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Crape Myrtles plants love full sun and rich loamy soil, they like humidity and can tolerate the southwestern heat. Providing they get plenty of water when first planted. They do like circulation so be sure to plant them away from other heavy foliage trees or plants.
Newly planted Crape Myrtles need lots of water, preferably twice a day in the desert southwest is good. Be sure to apply ample mulch around the plant to hold in moisture.
If leaves start to turn a yellowish color, add a fertilizer with iron or apply about 1/2 cup of “IRONITE” to the shrub. Be sure to prune off the old seed head to extend the blooming season. Prune any dead wood as it appears at any time of the year. You can keep its natural shape as you prune when the plant is leafless.
Be sure to feed your plant regularly with a water-soluble fertilizer such as Peters professional 20-20-20 analysis. This will keep your leaves healthy looking and adds great color to your blossoms.
There are many varieties of crape myrtles available at Color Your World Nurseries. Below are some of the more common ones. Here are photos and descriptions of many types of Crape Myrtles.
Enduring Summer™ Red Crape Myrtle
A Crape Myrtle that will bloom from early summer until late fall. Stunning dark red flowers with clusters that will make your neighbors want to know where did you get that? Glossy dark green foliage will then turn a burgundy red in fall. Will do well in a container specimen, or in the landscape as a single accent or in groupings. Drought Tolerant and disease and resistant.
Landscaping with Crape Myrtles
Crape Myrtle Photos and Descriptions
The Tuscarora Crape Myrtle – Lagerstroemia indica x fauriei ‘Tuscarora’
Bright Coral Pink Blooms. They start blooming around May and will last until August. Make them bloom longer by pruning off the expired blooms. Give them lots of water when first planted.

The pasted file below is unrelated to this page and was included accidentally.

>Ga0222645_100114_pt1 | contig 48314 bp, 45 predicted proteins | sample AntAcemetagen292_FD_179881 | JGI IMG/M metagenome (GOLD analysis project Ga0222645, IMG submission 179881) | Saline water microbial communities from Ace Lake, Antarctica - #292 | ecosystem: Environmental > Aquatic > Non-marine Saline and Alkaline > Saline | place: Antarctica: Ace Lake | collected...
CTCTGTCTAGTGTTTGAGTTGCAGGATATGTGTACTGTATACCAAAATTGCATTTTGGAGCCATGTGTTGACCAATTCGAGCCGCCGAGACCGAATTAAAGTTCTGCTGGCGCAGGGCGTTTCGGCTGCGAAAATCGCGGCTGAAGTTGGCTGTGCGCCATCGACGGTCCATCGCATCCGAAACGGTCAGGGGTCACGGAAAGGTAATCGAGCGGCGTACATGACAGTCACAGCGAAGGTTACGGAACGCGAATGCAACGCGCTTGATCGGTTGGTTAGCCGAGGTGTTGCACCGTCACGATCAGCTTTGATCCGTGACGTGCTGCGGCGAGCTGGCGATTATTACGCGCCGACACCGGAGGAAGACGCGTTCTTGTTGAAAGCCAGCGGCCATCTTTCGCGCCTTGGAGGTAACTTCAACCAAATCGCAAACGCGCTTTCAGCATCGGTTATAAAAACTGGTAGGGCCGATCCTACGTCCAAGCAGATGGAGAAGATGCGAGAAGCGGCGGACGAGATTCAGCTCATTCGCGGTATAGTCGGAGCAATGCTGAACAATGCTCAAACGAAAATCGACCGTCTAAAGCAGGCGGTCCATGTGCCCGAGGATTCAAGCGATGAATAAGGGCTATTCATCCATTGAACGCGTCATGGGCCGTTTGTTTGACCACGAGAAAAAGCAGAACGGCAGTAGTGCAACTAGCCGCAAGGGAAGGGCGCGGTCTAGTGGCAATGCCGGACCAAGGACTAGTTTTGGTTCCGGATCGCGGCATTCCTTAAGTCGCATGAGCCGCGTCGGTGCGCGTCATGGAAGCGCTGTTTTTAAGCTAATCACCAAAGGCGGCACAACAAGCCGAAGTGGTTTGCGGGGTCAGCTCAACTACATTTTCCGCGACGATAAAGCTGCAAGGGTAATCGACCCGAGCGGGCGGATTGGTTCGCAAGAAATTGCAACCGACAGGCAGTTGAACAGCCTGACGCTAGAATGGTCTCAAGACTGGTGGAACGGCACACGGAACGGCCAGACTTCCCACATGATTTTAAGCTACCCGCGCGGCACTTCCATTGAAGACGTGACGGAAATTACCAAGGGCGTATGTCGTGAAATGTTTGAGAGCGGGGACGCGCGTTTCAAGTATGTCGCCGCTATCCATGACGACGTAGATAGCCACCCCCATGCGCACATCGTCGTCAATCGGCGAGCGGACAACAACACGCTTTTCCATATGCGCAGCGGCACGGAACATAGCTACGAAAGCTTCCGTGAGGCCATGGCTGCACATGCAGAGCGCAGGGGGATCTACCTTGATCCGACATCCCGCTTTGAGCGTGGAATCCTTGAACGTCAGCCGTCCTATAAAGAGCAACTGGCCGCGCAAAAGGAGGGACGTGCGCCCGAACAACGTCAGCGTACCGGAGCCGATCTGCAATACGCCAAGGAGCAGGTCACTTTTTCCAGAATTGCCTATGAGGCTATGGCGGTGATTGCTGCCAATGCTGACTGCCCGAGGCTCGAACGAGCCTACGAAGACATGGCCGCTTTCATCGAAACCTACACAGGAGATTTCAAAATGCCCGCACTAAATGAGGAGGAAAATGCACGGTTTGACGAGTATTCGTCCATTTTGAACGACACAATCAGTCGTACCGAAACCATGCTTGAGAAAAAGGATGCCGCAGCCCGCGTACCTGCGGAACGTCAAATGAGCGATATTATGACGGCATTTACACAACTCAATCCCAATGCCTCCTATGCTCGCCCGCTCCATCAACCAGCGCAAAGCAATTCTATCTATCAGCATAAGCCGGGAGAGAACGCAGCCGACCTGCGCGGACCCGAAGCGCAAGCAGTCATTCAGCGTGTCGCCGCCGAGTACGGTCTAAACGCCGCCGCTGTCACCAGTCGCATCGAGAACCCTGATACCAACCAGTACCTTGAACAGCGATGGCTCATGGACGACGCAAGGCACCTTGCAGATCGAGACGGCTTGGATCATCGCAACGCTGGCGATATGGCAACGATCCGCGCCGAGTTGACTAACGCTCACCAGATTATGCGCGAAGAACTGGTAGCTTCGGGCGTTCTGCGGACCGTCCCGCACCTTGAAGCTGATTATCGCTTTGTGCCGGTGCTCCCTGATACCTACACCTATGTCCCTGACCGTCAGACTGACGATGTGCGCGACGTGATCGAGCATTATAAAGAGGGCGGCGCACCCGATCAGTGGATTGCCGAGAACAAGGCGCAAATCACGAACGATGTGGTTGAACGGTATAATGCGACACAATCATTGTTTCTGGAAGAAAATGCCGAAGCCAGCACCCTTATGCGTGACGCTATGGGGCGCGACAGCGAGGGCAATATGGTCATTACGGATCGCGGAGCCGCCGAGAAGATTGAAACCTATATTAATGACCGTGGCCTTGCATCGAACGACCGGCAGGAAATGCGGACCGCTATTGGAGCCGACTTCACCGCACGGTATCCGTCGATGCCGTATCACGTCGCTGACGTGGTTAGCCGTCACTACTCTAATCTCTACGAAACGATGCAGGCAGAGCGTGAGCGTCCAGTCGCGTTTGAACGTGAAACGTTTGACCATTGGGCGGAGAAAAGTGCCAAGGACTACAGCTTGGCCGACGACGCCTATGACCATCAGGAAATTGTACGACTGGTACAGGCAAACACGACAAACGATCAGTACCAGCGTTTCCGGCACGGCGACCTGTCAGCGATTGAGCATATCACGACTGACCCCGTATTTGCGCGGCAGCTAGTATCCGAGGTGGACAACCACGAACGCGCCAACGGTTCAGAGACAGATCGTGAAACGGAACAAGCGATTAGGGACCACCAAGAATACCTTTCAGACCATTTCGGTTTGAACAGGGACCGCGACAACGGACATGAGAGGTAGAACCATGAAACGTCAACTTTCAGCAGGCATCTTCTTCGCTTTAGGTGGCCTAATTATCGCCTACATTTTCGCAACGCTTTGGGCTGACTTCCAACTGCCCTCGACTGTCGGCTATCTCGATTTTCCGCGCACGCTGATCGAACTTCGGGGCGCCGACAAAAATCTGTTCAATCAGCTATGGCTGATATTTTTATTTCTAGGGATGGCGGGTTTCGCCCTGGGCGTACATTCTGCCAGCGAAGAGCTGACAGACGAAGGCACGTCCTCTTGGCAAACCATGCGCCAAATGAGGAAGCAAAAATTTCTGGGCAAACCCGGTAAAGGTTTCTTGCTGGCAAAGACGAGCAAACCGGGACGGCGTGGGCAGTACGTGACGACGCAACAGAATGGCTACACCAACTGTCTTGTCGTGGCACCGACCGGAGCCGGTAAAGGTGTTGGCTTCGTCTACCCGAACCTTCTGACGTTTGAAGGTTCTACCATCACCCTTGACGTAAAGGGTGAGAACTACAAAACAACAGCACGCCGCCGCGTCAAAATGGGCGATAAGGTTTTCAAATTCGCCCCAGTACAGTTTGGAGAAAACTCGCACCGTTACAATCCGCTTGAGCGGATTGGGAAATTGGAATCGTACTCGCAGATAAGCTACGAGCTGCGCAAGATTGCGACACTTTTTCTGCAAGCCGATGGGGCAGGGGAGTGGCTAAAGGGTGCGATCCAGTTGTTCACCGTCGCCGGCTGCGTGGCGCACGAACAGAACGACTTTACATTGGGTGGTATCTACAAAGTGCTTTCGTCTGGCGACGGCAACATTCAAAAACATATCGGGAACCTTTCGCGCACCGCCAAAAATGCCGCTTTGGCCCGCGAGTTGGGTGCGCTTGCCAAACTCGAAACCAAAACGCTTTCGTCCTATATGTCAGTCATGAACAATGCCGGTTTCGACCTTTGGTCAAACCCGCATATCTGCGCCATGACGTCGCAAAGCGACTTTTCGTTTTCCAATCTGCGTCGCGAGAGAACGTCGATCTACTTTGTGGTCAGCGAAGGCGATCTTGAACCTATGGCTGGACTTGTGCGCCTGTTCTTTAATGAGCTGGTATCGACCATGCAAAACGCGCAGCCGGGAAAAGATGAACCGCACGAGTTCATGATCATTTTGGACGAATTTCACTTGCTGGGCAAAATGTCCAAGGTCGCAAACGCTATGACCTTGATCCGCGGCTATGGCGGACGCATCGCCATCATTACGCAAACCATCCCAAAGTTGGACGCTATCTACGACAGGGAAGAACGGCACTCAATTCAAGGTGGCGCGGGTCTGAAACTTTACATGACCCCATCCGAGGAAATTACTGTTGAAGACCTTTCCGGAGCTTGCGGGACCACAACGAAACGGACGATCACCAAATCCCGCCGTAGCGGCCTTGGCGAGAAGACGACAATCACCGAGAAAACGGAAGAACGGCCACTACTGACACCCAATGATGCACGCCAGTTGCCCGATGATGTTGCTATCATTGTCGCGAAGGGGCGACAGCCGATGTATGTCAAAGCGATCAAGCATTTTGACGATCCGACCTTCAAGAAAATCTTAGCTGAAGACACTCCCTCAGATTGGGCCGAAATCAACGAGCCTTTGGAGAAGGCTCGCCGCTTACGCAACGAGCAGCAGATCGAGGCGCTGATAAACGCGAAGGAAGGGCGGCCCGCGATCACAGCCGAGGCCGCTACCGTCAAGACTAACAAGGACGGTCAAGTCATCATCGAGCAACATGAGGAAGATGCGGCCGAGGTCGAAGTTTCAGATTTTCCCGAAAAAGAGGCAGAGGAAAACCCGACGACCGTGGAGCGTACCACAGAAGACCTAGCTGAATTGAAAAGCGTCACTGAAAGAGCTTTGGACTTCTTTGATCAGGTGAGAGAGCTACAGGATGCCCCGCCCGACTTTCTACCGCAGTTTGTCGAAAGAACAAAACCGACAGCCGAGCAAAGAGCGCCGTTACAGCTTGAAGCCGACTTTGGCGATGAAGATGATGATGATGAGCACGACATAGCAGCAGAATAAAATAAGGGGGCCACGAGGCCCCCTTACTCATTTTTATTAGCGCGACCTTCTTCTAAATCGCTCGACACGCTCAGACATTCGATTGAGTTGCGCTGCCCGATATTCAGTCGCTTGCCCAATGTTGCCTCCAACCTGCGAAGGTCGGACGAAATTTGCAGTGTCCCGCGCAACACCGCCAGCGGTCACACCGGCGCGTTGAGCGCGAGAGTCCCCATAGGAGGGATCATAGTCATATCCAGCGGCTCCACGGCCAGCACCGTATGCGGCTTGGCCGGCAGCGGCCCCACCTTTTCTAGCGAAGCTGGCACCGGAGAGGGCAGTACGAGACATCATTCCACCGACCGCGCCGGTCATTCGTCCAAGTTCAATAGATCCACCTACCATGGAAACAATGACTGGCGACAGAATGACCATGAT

But will become moderate watering after the 3rd year of growth. The foliage will turn a nice reddish color for fall time. Grows to about 15ft. tall and wide. Loves full sun.
Crape Myrtles for the Southwest
Dynamite Red – Lagerstroemia indica ‘Whit II’ Attractive ornamental shrub or small tree with smooth, peeling bark. Showy, ruffled, fire-red flowers bloom all summer followed by vibrant orange-red fall foliage.
Excellent stand-alone specimen or plant in groups for an explosion of color in the landscape and year-round interest. They thrive in full sun and are deciduous. Moderate growth 15 to 20 feet tall and 10 to 15 feet wide. Water daily the first 2 weeks after planting. The Dynamite crape myrtle will tolerate less watering after the 3rd year of growth.
Catawba Crapemyrtle – Lagerstroemia indica ‘Catawba’. Displays large, long-lasting clusters of dark purple crepe-like flowers in summer. Handsome foliage with a bronze cast in spring, bright green in summer, and orange-red fall color.
Mildew resistant. Deciduous. Full sun. Moderate-growing to a rounded dome 15 ft tall, 14 ft wide. Landscaping with Crape Myrtles.
Muskogee Crape Myrtle – Lagerstroemia indica x fauriei ‘Muskogee’
Numerous bright light lavender-pink flowers appear amid glossy green foliage that turns red in fall. The cinnamon-colored bark is smooth, peeling to a shiny light gray. A large shrub or small tree that makes an excellent specimen or group planting. This Crape Myrtle is the hardiest of them all. Can easily be trimmed into a tree or leave alone and make it a large bush. Grows about 20ft. tall and 15ft. wide.
Petite Plum – Lagerstroemia indica ‘Monum‘ Smaller Crape Myrtle perfect for a small landscaping area. Dwarf, upright branched shrub topped by a profusion of plum crepe-like blooms in the heat of summer. Grows to 5 maybe 7ft. tall and wide. A good specimen to use in a large container.
Are they Crepe or Crape Myrtles?
The truth is you can use both spellings. You can read more right here. Spelling Crepe/Crape Myrtles.
Which Crepe/Crape Myrtle is your favorite?
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